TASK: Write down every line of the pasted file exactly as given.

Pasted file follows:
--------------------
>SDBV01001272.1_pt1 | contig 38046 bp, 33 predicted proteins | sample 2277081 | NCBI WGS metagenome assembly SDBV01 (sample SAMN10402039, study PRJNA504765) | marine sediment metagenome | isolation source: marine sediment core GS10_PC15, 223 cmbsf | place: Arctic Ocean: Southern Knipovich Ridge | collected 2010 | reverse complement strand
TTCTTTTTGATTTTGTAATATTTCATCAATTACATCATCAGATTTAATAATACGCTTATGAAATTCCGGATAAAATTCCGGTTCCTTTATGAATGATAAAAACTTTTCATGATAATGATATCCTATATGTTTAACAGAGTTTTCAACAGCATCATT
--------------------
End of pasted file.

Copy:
>SDBV01001272.1_pt1 | contig 38046 bp, 33 predicted proteins | sample 2277081 | NCBI WGS metagenome assembly SDBV01 (sample SAMN10402039, study PRJNA504765) | marine sediment metagenome | isolation source: marine sediment core GS10_PC15, 223 cmbsf | place: Arctic Ocean: Southern Knipovich Ridge | collected 2010 | reverse complement strand
TTCTTTTTGATTTTGTAATATTTCATCAATTACATCATCAGATTTAATAATACGCTTATGAAATTCCGGATAAAATTCCGGTTCCTTTATGAATGATAAAAACTTTTCATGATAATGATATCCTATATGTTTAACAGAGTTTTCAACAGCATCATT